GRAND RAPIDS, Mich — As Jeff Jackson looks back on his COVID-19 journey, he said he's been blessed.
"It’s like I had a choice whether I wanted to live or not, and I fought and I made it," he remembers, noting his faith was a large factor in his recovery.
Jackson, his wife and her sister contracted COVID-19 at the end of June. All eyes were on Jackson because his recent multiple myeloma cancer battle made him more at-risk of the virus.
While the rest of his family showed symptoms, Jackson seemed to be doing okay at first.
"It looked liked Jeff was going to sail right through," his wife Freda said.
However, his symptoms eventually hit and ramped up quickly, resulting in Jackson being hospitalized and placed in the ICU at Mary Free Bed Rehabilitation Hospital.
"If there were 100 people, we’d get usually the 5 to 6 sickest who can't go home. And then of those, he’s probably the sickest of the sick — the top one out of 1,000 COVID cases," said Mary Free Bed Doctor Ralph Wang.
During Jackson's time in the ICU, Freda wasn't allowed to visit, which she said was very difficult.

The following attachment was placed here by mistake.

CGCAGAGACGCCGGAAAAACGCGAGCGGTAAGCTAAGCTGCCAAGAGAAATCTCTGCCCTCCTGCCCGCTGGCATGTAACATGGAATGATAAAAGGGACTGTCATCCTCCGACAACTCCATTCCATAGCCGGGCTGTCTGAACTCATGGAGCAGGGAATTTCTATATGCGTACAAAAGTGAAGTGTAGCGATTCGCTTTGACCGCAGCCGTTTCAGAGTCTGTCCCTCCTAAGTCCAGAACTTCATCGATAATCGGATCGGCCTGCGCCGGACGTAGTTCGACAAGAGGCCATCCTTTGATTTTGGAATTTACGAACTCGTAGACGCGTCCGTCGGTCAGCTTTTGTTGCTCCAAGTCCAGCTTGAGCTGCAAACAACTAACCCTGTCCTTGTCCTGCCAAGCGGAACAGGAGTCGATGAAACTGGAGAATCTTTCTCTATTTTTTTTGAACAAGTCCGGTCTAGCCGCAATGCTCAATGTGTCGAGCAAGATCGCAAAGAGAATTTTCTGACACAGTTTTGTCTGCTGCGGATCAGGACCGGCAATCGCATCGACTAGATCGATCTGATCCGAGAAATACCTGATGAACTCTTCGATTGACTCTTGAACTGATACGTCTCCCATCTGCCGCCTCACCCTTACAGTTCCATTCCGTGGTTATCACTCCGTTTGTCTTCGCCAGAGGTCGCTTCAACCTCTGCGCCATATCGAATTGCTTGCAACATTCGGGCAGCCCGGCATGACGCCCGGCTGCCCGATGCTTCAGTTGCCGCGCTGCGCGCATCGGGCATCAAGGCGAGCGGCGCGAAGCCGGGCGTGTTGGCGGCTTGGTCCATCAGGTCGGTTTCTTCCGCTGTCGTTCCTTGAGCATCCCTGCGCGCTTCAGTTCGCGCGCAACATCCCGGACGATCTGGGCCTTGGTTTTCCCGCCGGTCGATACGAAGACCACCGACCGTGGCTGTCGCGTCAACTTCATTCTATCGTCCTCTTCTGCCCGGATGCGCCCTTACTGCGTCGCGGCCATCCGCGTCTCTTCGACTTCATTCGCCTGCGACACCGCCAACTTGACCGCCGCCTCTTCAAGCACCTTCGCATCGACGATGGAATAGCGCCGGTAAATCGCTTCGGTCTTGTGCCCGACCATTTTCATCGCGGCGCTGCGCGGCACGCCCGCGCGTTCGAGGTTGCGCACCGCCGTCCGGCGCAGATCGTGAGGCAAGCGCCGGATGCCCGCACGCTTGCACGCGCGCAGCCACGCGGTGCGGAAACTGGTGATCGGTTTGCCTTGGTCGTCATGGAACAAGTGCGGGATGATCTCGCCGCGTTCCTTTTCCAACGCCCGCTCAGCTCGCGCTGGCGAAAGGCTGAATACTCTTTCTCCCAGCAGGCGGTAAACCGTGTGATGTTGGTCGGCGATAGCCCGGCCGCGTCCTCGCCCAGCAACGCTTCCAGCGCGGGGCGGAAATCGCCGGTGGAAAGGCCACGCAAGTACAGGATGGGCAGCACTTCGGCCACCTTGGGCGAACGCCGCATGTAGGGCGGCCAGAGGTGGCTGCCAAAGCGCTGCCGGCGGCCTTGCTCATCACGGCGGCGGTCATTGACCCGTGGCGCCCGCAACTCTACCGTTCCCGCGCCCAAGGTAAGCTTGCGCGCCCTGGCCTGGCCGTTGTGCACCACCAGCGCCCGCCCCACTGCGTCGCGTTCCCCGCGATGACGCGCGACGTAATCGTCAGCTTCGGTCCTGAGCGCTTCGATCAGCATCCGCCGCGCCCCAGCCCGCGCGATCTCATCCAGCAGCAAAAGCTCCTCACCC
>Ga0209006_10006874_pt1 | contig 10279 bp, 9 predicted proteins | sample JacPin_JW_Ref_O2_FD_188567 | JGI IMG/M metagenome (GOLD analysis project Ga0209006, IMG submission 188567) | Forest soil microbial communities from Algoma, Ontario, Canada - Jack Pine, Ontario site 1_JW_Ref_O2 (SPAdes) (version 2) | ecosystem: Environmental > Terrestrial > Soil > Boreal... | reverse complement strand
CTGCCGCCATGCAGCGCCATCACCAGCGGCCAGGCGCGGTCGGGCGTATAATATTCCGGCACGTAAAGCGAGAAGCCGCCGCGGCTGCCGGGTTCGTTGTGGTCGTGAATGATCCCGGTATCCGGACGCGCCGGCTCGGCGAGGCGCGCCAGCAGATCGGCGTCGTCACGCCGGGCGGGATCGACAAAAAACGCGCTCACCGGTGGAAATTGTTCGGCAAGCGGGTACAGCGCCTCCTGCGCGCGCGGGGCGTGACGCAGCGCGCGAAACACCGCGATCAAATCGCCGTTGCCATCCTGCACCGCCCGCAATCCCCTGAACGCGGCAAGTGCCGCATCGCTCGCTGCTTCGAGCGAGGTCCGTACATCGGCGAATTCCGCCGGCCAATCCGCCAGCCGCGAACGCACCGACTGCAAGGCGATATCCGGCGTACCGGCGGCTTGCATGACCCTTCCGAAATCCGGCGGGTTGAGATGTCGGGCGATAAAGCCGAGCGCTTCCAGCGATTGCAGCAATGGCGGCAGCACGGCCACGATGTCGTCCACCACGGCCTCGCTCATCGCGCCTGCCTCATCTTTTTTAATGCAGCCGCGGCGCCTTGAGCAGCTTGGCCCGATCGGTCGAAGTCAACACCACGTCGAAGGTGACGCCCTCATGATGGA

"I’m not comparing my pain to his, but mine was a different type of pain," she said.
"Hers was worse," Jackson retorted.
At multiple times, Freda recalls having to prepare to say goodbye to her husband from the phone.
"The doctor told us once intubated there was about a 50/50 chance he was gonna make it, so they had him call and say his goodbyes in case he didn't make it," she said.
While Jackson was still under care during his 63 birthday, his family was able to work with Mary Free Bed and plan a birthday surprise outdoors, including an oversized card with a jersey drawn on it representing "Team Jackson." Noting Jackson's love for sports, the card included a score board that read, "Jackson: 1, COVID: 0."
Jackson continues to recover at Mary Free Bed, undergoing speech and physical therapy; he said he is getting stronger every day. He is scheduled to be released on Nov. 7 and says he plans to watch football on his big-screen TV and enjoy time with his family.
His doctors are urging people who see Jackson's story to continue hope, but said it's also a tale of precaution to stay and keep others safe.
"If people are just mindful and vigilant and mask-wearing and hand washing and social distancing, that certainly helps the community and everyone around them and also the healthcare workers. Because people are still having heart attacks and strokes and need heart surgery. So we need to be able to do both, but if there’s too much COVID it takes our eyes off the other things that we have to take care of," Dr. Wang said.
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